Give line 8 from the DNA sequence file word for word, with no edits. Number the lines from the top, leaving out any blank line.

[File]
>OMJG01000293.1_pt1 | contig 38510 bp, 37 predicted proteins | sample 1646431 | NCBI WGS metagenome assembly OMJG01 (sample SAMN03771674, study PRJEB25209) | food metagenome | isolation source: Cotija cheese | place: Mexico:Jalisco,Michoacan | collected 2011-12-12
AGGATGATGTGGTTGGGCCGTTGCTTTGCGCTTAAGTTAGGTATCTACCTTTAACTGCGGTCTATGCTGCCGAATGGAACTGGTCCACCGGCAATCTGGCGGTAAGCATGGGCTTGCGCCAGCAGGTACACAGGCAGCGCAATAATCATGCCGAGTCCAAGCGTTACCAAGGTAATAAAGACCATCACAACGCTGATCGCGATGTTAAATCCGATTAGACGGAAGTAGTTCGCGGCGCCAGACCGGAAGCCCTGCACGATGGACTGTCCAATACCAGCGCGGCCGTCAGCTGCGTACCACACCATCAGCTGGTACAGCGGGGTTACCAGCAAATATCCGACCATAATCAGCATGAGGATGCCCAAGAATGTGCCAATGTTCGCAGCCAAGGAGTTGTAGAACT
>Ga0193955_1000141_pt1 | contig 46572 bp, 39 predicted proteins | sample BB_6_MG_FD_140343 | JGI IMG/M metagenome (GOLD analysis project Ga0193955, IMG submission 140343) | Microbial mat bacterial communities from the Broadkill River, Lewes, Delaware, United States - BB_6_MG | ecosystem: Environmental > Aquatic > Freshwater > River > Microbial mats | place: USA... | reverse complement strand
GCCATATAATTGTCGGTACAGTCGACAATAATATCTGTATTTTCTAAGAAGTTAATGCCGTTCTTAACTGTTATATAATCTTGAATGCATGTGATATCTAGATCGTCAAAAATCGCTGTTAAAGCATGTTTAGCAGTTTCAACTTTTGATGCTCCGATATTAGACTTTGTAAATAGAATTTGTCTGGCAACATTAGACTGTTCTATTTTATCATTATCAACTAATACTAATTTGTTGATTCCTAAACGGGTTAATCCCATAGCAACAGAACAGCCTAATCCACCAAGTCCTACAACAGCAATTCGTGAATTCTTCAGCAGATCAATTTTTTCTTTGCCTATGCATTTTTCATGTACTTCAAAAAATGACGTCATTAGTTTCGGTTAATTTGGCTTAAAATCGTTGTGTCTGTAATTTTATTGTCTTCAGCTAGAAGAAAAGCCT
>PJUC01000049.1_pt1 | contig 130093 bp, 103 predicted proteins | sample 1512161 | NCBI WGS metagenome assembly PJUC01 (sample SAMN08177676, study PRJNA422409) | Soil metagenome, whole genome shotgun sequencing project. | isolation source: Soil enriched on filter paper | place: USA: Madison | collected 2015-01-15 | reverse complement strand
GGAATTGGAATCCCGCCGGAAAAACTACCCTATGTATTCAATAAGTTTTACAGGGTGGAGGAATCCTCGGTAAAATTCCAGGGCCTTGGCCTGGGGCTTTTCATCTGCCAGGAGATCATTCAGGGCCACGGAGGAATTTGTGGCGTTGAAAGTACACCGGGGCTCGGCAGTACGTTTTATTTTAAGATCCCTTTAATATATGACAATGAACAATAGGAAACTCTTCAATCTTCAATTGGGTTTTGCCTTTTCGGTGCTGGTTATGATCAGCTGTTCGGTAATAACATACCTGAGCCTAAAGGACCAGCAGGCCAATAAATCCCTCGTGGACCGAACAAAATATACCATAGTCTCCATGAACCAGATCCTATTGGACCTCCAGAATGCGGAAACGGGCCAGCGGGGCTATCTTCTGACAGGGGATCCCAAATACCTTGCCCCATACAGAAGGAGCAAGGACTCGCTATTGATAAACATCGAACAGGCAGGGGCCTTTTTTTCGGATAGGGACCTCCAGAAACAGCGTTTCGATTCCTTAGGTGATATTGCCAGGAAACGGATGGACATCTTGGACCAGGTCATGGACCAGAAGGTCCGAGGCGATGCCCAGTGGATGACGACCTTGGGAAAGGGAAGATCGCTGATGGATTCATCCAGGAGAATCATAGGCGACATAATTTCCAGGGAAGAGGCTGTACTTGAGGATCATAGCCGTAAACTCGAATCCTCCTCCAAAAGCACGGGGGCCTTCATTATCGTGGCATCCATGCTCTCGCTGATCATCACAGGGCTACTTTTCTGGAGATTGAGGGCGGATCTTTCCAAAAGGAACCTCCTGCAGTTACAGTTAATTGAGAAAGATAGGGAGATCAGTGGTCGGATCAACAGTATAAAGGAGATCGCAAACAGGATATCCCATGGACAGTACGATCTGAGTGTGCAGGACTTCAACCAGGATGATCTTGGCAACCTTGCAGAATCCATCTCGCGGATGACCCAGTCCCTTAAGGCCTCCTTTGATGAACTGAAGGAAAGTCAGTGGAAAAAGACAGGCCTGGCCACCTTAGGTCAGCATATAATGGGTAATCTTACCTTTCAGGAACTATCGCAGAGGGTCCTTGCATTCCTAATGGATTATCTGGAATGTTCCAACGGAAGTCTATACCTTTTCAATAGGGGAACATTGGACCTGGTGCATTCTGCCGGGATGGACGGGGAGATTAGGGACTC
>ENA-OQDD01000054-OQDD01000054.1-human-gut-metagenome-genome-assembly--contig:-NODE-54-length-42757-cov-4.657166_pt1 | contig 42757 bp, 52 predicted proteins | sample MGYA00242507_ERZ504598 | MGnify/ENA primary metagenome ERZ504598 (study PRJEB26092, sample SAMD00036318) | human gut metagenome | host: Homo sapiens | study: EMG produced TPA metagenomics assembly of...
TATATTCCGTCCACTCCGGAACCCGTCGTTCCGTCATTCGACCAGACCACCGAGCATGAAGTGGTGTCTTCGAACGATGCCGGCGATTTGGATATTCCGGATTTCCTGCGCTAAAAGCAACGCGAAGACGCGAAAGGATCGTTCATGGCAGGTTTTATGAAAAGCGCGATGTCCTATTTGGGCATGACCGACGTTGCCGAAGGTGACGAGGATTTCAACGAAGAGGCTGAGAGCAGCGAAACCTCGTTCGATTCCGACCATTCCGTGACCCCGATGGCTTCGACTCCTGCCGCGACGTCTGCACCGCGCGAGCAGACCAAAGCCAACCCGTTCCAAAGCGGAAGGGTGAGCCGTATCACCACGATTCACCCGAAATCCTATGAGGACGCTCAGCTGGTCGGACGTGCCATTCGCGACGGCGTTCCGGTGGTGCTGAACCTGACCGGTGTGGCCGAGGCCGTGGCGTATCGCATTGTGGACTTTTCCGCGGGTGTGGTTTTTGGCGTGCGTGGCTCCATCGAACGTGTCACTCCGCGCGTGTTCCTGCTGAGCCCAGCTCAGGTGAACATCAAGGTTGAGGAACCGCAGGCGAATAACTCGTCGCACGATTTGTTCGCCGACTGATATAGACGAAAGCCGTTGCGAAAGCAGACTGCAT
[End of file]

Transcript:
TATATTCCGTCCACTCCGGAACCCGTCGTTCCGTCATTCGACCAGACCACCGAGCATGAAGTGGTGTCTTCGAACGATGCCGGCGATTTGGATATTCCGGATTTCCTGCGCTAAAAGCAACGCGAAGACGCGAAAGGATCGTTCATGGCAGGTTTTATGAAAAGCGCGATGTCCTATTTGGGCATGACCGACGTTGCCGAAGGTGACGAGGATTTCAACGAAGAGGCTGAGAGCAGCGAAACCTCGTTCGATTCCGACCATTCCGTGACCCCGATGGCTTCGACTCCTGCCGCGACGTCTGCACCGCGCGAGCAGACCAAAGCCAACCCGTTCCAAAGCGGAAGGGTGAGCCGTATCACCACGATTCACCCGAAATCCTATGAGGACGCTCAGCTGGTCGGACGTGCCATTCGCGACGGCGTTCCGGTGGTGCTGAACCTGACCGGTGTGGCCGAGGCCGTGGCGTATCGCATTGTGGACTTTTCCGCGGGTGTGGTTTTTGGCGTGCGTGGCTCCATCGAACGTGTCACTCCGCGCGTGTTCCTGCTGAGCCCAGCTCAGGTGAACATCAAGGTTGAGGAACCGCAGGCGAATAACTCGTCGCACGATTTGTTCGCCGACTGATATAGACGAAAGCCGTTGCGAAAGCAGACTGCAT